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Today’s early release of the BSA’s resolution (http://scoutingmagazine.files.wordpress.com/2013/04/proposed-membership-standards-resolution.pdf) that will be voted on in May regarding the BSA’s membership policy, is much worse than the current policy.
Since 1978, the BSA has maintained that homosexuality is immoral, unclean, makes one incapable of being a good citizen, and as of last year, makes unable to do one’s “Duty to God.” Today, the BSA has gone further by redefining it as a preference and something that is changeable — at least during adolescence.
The resolution states:
“Youth membership in the Boy Scouts of America is open to all youth who meet the specific membership requirements to join the Cub Scout, Boy Scout, Varsity Scout, Sea Scout, and Venturing programs. Membership in any program of the Boy Scouts of America requires the youth member to (a) subscribe to and abide by the values expressed in the Scout Oath and Scout Law, (b) subscribe to and abide by the precepts of the Declaration of Religious Principle (duty to God), and (c) demonstrate behavior that exemplifies the highest level of good conduct and respect for others and is consistent at all times with the values expressed in the Scout Oath and Scout Law. No youth may be denied membership in the Boy Scouts of America on the basis of sexual orientation or preference alone.”
Youth who affirm that they are gay, will be allowed to remain as BSA members, but only until they reach the age of 18. At that time, they are no longer considered youth, but adults. The resolution reaffirms current policy on adult members, which is that adults:
“. . . must possess the moral, educational, and emotional qualities that the Boy Scouts of America deems necessary to afford positive leadership to youth. The applicant must also be the correct age, subscribe to the precepts of the Declaration of Religious Principle (duty to God), and abide by the Scout Oath and the Scout Law. While the BSA does not proactively inquire about sexual orientation of employees, volunteers, or members, we do not grant membership to individuals who are open or avowed homosexuals or who engage in behavior that would become a distraction to the mission of the BSA.”
Within the resolution, the BSA affirms that “youth are still developing, learning about themselves and who they are, developing their sense of right and wrong, and understanding their duty to God to live a moral life.” As the BSA views homosexuality to be a preference and immoral, they are asserting that youth are vulnerable to outside forces and that instead of expelling a Scout who states that he is gay, they should take the time to teach him how to live a moral life as a heterosexual. In effect, reparative therapy.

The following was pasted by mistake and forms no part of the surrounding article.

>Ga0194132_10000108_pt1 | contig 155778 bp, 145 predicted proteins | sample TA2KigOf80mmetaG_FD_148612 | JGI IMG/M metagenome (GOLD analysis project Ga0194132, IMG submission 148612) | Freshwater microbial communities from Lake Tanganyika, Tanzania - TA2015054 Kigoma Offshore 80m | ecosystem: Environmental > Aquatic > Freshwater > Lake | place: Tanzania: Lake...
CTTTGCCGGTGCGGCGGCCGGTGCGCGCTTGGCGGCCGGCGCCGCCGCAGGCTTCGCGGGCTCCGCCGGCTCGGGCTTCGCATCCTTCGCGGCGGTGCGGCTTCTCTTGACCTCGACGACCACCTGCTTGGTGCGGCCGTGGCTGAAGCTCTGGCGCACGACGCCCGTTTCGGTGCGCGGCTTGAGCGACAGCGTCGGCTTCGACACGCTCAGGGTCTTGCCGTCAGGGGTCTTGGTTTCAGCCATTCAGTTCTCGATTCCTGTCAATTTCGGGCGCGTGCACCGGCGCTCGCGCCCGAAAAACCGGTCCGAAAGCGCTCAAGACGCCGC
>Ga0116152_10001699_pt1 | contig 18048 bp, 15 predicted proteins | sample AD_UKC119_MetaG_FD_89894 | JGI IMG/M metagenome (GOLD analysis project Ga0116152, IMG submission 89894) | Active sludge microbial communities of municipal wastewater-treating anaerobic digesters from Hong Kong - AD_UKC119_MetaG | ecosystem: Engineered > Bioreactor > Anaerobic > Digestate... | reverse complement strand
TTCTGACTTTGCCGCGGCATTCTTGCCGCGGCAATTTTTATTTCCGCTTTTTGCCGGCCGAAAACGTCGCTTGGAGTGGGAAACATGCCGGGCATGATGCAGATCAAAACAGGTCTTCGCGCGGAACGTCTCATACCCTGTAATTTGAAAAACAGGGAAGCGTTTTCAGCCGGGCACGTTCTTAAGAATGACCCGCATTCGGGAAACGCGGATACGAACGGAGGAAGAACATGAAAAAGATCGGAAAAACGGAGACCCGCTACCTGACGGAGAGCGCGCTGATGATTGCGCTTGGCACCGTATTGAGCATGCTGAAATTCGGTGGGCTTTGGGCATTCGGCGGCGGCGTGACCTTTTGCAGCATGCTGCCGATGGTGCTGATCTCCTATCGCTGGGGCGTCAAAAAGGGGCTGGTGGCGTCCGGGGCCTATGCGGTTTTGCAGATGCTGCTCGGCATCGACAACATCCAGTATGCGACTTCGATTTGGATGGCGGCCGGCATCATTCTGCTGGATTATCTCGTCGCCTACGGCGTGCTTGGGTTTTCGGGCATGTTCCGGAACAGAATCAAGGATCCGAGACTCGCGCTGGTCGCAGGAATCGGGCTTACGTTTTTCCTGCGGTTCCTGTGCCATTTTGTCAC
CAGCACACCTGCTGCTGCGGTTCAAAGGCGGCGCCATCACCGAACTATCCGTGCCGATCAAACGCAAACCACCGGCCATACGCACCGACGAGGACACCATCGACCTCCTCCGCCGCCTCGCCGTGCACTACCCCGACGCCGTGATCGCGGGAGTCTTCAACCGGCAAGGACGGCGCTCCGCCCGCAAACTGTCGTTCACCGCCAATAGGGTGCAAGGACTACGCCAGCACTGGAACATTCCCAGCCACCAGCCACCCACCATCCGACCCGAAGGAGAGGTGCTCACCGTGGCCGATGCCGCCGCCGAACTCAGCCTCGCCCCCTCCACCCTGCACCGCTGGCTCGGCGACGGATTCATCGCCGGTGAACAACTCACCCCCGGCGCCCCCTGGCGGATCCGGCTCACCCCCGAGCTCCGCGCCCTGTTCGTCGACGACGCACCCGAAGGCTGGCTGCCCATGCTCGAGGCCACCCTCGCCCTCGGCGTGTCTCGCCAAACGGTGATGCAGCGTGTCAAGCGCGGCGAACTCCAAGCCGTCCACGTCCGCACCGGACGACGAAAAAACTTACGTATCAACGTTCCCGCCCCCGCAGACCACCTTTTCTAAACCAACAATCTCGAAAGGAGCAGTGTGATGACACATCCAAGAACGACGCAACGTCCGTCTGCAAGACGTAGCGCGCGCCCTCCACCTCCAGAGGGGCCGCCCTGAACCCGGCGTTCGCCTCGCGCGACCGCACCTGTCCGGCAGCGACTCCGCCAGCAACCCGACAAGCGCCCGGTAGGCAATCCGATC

In essence, they have adopted the view of sexual orientation taught by the Church of Jesus Christ of Latter Day Saints (http://www.mormonsandgays.org/), which is why there has been no official comment on this issue since it came to light in January.
Those who would like nothing better than to adopt criminal punishment for simply being gay, are already objecting to this resolution, as it allows openly gay Scouts to remain in the organization. Notwithstanding the conversion attempts, they just don’t like gay people. Some feel that this resolution, because of this very reason will be voted down. But, given the accompanying report (http://scoutingmagazine.files.wordpress.com/2013/04/executive-summary-of-study-findings.pdf), it seems like the LDS, Catholics, Baptists, and others, will issue marching orders to their delegates to vote in favor of the resolution.
Because of this untenable position, all efforts to cease public support of the BSA should recommence. The outcome of the vote no longer matters, as there are only two options available to be voted upon. Neither of which rejects discrimination, nor the degradation of human beings on the basis of their sexual orientation. So, contact your local United Way chapters to see if they are providing funds to your local council. Find out if your public schools are allowing the BSA access to our children during instructional time, or providing rent-free meeting space. Learn the members of the local council board and ask them how they can support discrimination — especially public officials.